The word backpacking and Japan are not often used in the same sentence. It is assumed that the country is far too expensive to accommodate the lowly backpacker.
But it’s not true. Backpacking Japan is the best and very, very do-able on a limited budget.
Not only that, travelling in Japan without much money doesn’t mean you have to compromise. Take it from me
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Backpacking In Japan. Our Experience
We (me, hubby and the kids) have just spent a month backpacking around Japan. Our budget was $75 a day for the four of us.
I heard that gulp.
Of all the countries that we backpacked through, Japan, which has to be one of the most beautiful places on earth, remains our firm favourite.
The people are just beautiful which was a huge surprise to us – we were told that the Japanese are quite reserved with Westerners.
The people that we met in Japan were all so kind and couldn’t do enough for us.
They never once laughed when we wore our toilet slippers into the house, no, instead, in their very Japanese way, they whispered into our ear – gave us some inside tips on what not to do in Japan so that we didn’t continue to make complete wallies of ourselves.
Then there’s the food and the beautiful countryside; really, Japan will take your breath away – but not your budget.
Here’s why you are going to love Japan if you are on a budget but still want to be a bit posh.
10 Reasons Why You’re Going To love Backpacking In Japan
Backpacker Accommodation In Japan
Japan is full of fantastic budget accommodation options, from trendy pods to boutique city view escapes. Perfect for the globe-trotting backpacker.
If you know the places that you plan to visit, then I would suggest arranging your accommodation as quickly as possible. Here are some of the best that won’t hurt your wallet.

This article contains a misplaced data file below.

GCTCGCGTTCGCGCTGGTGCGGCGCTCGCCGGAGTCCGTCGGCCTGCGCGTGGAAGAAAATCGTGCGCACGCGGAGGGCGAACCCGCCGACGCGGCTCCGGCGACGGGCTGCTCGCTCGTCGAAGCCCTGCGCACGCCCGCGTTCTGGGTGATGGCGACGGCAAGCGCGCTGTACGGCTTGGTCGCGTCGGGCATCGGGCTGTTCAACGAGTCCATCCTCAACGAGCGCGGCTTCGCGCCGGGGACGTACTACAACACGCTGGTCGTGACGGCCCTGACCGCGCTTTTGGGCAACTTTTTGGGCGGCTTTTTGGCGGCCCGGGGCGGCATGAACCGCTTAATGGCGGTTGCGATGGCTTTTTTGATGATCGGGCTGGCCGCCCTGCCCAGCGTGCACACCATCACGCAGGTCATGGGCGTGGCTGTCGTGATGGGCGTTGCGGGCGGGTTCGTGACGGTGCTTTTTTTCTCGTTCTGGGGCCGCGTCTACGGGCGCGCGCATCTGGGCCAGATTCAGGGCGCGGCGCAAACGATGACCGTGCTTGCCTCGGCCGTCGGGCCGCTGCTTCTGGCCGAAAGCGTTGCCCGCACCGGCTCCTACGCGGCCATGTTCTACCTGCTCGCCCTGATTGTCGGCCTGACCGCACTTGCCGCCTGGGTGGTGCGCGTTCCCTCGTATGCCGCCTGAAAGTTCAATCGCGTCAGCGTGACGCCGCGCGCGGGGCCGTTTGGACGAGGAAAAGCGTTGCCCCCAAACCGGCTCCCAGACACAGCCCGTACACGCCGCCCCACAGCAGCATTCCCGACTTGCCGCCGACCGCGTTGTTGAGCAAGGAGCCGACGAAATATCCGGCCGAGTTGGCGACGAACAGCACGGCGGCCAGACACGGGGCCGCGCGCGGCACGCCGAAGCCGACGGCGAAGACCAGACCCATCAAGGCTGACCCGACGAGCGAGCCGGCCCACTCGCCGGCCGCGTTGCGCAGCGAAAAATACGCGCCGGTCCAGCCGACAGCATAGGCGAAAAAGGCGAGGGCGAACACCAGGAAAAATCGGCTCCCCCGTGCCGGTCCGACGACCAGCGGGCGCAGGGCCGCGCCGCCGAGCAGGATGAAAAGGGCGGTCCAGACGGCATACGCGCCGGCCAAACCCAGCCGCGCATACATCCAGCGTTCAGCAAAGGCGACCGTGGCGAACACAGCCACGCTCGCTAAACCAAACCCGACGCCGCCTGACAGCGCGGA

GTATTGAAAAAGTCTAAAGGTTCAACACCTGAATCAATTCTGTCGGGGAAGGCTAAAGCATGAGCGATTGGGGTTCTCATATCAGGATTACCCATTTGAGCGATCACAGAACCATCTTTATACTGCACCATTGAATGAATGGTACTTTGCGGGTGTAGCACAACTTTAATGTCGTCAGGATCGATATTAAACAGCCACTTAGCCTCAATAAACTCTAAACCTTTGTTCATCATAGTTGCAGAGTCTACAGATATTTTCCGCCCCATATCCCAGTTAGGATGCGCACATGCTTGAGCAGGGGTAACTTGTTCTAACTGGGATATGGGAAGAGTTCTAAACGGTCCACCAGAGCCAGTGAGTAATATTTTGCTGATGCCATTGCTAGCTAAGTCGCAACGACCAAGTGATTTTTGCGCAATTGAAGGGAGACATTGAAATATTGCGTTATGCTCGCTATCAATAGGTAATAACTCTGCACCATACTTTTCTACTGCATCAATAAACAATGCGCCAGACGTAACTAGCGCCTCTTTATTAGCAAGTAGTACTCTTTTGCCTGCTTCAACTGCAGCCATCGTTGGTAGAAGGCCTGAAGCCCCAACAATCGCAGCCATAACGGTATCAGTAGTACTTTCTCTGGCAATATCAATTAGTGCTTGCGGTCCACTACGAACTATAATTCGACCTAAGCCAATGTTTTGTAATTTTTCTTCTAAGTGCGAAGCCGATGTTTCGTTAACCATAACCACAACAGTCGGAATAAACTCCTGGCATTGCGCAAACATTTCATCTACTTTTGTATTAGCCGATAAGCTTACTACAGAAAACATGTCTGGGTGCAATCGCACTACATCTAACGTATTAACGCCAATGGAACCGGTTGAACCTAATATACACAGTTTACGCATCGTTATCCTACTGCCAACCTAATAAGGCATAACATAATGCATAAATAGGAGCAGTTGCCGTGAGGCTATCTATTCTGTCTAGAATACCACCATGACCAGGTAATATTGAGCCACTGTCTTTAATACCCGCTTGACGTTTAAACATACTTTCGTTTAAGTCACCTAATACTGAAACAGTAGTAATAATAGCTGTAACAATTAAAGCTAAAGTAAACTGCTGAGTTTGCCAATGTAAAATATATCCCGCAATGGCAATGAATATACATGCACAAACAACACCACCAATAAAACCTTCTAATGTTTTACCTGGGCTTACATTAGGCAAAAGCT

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Hostels In Japan
There are many hostels in Japan but be warned; the best ones fill up very quickly so book ahead.
- If you are in Kyoto K’s House is one of the best hostels there is. It is a terrific value, and the place is spotlessly clean. The ever-popular Tour Club is also in Kyoto and remains a firm favourite amongst the backpackers looking for a little luxury for their money.
- Tokyo is always hugely popular, especially amongst backpackers looking for the best central place. If you fancy splashing out while you are in the capital, try the Space Hostel it is a little more pricey than the rest of the backpackers, but it is super chilled with a stunning viewing deck on the roof for you to take in the skyline of Tokyo.
- Hiroshima will no doubt be on your list of places to see, I know it was ours. You will not be disappointed, and luckily there are many hostels to choose from.
- The Evergreen Hostel in Hiroshima is one of the cheapest out there and gets excellent reviews.
- If you are looking for the best all-round hostel, then you really can’t beat K’s House in Hiroshima. K’s is a chain of hostels that are all over Japan, and their reputation is impeccable. Be sure to book in advance though; it’s popular!